Ylasi/Ilapi on the Pee Dee River is a mere stones throw from the Portuguese/Indian settlement of Melungeons. 

These are not 'opinions' or 'hypotheticals' of Joanne Pezzullo.  These are real facts, documented hundreds of years ago.  

The Indians had mixed with the Portuguese/Spanish/Africans etc., long before Jamestown was even in a twinkle in someone's eye!


Here we have two Tennessee Historians with their 'eyewitness to history' account  of the MELUNGEONS of Wilson County, who were known to be PORTUGUESE in 1850. But we are to believe JAMES NICKENS that the Melungeons were NOT Portuguese and he knows that by osmosis. 

In the AMERICAN of Sept. 15, 1890  Dan W. Baird wrote of the Malungeons, in part, as follows:"Several families are still to be found in Smith, Wilson, Rutherford, and Davidson Counties. There is nothing in their family names to give the student of ethnology a clue to their origin. In a locality in Wilson County known forty years ago as 'Malungeon Town', the most common names were Richardson, Nickens, and Collins. In Rutherford County not far from Lavergne, the principal Malungeons were Archers, Lanterns, and Blackmans. One of the latter family has sold fish in the north end of the market house in this city (Nashville) for many years, and some of the same family reside a few miles out on the Nolensville Turnpike. "A pretty fair speciman of the Malungeon tribe is a young fellow named Bernice Richardson, now serving a life sentence in the state prison for self-confessed complicity in the murder of M.T. Bennet of Lebanon.From Saundra Keyes Ivey;''Baird expresses surprise that writers of recent article on the Melungeons had not 'referred to the state records or called on any of the many old citizens still living who are familiar with all that is known of the history of the people called Malungeons......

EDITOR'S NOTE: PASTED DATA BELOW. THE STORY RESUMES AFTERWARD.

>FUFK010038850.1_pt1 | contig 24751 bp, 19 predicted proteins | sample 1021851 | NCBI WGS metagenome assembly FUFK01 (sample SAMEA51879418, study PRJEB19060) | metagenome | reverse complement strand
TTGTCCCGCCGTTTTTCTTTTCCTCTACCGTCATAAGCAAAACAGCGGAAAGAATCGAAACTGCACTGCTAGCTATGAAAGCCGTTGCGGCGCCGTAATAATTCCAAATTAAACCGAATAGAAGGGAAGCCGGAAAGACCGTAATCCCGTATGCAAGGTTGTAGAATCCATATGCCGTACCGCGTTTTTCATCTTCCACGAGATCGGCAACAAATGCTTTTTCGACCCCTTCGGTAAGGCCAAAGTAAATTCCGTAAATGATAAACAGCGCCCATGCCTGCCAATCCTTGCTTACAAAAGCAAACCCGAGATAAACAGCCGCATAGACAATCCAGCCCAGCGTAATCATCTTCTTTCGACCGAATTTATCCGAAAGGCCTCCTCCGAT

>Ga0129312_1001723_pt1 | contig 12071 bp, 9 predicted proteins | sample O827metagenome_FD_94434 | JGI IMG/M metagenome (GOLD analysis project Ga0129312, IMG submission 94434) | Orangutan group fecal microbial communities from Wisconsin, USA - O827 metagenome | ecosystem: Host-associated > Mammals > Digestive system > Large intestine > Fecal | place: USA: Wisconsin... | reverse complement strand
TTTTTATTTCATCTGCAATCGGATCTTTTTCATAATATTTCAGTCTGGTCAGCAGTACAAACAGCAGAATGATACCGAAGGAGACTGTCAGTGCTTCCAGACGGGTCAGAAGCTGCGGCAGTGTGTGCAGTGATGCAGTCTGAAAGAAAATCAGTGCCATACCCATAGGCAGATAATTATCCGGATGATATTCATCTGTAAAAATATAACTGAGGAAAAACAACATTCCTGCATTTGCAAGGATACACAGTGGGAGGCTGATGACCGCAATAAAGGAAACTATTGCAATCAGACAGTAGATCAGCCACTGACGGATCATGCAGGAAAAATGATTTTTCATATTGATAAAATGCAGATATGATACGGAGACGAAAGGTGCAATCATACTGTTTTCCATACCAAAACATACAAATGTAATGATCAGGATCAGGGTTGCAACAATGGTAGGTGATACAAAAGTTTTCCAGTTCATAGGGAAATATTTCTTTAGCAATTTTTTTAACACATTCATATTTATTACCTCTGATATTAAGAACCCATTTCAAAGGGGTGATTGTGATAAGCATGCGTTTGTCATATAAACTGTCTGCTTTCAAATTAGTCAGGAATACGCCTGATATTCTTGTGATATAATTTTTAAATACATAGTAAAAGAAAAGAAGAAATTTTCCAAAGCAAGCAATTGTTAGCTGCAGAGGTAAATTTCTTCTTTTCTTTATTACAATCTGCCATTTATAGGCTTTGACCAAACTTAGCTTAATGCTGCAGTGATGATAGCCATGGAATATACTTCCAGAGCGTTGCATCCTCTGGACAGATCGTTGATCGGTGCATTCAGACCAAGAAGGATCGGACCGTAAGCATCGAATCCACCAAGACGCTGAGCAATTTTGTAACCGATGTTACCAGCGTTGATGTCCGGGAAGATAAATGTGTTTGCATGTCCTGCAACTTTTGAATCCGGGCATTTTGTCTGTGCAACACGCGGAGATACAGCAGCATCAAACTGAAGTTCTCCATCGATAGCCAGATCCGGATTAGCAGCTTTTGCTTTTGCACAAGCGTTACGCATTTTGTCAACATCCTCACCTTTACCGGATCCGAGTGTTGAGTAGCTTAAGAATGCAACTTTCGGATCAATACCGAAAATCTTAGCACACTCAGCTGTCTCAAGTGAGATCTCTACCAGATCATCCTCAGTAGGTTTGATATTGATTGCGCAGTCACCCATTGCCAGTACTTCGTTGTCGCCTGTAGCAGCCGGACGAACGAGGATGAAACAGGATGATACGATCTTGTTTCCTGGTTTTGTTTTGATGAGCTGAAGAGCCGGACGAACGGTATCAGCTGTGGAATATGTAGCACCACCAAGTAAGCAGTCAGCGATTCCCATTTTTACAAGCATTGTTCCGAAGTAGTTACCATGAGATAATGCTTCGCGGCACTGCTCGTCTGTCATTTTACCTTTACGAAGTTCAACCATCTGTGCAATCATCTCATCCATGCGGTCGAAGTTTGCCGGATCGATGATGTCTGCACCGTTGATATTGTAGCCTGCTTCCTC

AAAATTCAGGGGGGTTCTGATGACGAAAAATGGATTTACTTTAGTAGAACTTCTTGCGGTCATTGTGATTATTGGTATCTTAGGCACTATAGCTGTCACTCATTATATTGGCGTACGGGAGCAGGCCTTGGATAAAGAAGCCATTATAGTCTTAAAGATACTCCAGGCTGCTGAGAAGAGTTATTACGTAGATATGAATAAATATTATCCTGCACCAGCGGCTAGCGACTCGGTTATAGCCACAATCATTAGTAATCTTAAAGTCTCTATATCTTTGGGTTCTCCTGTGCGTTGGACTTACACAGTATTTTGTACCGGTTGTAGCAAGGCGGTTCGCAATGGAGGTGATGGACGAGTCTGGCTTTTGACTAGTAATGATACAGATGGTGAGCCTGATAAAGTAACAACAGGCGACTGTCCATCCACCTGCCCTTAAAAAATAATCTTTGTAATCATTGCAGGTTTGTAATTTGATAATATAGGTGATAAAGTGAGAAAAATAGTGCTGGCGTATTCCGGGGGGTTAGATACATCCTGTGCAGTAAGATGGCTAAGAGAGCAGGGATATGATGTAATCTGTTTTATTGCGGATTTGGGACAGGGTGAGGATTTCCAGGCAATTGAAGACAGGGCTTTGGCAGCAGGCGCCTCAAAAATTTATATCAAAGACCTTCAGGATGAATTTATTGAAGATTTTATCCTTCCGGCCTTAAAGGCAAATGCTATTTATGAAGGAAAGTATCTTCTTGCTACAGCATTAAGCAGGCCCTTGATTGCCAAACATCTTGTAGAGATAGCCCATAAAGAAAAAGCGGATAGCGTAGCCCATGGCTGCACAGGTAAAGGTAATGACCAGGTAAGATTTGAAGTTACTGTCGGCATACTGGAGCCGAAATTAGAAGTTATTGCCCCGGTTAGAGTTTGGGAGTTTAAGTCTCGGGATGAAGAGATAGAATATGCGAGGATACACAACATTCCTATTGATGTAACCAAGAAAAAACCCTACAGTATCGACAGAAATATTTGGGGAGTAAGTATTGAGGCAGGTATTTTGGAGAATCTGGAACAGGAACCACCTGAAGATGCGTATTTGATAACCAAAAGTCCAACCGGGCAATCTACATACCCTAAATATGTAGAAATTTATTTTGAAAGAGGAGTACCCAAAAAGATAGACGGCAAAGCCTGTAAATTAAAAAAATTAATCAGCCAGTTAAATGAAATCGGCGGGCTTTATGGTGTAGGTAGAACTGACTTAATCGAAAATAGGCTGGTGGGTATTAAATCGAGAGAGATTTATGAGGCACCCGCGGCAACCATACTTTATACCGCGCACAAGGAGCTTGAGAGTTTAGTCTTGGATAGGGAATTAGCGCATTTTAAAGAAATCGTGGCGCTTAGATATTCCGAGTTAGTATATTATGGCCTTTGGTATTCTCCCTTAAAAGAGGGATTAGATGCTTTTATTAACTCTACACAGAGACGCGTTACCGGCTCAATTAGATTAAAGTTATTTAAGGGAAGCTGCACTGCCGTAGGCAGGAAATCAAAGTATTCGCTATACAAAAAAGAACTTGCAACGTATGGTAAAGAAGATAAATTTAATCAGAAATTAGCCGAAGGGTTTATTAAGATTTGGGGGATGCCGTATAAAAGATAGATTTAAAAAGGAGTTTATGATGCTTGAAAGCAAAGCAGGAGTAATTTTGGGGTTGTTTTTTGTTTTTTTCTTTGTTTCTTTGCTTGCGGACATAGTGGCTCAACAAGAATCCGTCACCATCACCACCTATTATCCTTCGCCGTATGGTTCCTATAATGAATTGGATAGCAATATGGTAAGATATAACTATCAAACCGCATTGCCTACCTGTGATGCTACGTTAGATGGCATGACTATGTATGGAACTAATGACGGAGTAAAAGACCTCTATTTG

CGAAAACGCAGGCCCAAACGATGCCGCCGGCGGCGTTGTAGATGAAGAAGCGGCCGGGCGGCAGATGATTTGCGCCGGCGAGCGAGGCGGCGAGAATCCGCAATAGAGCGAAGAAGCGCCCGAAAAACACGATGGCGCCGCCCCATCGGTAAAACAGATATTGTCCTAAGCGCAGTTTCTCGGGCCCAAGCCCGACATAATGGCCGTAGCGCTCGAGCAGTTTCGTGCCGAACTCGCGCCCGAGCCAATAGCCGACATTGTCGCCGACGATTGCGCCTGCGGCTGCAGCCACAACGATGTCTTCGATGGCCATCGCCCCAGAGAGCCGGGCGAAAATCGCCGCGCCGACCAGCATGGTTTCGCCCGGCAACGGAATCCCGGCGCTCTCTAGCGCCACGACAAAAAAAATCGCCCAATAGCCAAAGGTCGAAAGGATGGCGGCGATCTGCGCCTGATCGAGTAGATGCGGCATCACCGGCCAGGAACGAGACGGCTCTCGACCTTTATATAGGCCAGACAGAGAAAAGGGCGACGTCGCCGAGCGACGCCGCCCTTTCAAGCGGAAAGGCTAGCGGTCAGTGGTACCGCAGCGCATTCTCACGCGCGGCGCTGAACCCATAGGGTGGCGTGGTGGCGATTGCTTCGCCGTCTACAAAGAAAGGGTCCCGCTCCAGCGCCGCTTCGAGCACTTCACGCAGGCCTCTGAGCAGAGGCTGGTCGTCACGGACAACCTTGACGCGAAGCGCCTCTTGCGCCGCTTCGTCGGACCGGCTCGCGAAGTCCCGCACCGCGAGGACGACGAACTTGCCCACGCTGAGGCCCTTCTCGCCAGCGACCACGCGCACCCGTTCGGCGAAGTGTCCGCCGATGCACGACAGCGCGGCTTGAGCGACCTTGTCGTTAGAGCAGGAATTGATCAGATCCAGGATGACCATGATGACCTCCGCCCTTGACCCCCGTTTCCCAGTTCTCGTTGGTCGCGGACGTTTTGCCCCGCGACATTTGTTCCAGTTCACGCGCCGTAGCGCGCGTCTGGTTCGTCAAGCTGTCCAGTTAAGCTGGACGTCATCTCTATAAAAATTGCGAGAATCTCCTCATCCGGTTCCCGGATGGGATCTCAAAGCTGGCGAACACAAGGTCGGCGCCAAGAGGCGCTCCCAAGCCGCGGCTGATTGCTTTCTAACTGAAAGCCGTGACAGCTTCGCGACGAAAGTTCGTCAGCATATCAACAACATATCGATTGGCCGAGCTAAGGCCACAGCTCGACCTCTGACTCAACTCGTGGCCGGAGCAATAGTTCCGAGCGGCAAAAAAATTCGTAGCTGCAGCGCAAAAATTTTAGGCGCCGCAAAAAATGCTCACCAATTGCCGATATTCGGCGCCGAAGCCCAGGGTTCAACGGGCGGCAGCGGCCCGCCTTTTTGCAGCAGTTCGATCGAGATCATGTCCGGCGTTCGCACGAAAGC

........... And it is then that Baird writes of the Sevier letter and cites the speech of McKinney:
He goes on to write; "All they seem to know of themselves is that they are 'Malungeons' and of Portuguese descent. These two points have been agreed upon for more than three-fourths of a century, and it appears that any one who undertakes to investigate the matter will be forced to accept them as established facts. "

Dan Baird was founder of the  SOUTHERN LUMBERMAN in 1881 in Lebanon, Tennessee and later moved to Nashville,  in connection with publishing the magazine. 

In a later exchange  written by R. M. Ewing to the Editor;
DAILY AMERICAN Sept 21, 1890 p. 4.R. M. Ewing, wrote that when he attended law school at Lebanon Tennessee, in 1851: 

" there was a colony of people residing within a few miles of Lebanon who were locally, and so far as I know generally, called Malungeons. They seemed to be a hard working, harmless, inoffensive people, a dark red or copper color, and jet black, straight hair... these people claimed to be of Portuguese descent.The  1850 census shows R. M. Ewing in the  Ninth Civil District of Williamson County, Tennessee -- Student at Law. The Cumberland University School of Law was located in Lebanon, Tennessee.

In 1830 Wilson County census  James and Permelia Nickens, John Brown, George and Elisha  Collins, Gideon Goins,  Jacob and Hezekiah Archy or Achy family appear as  Free Colored Persons.   Shadrack Goins and members of the Gibson family are also residing in Wilson County but their families are listed as white for that census.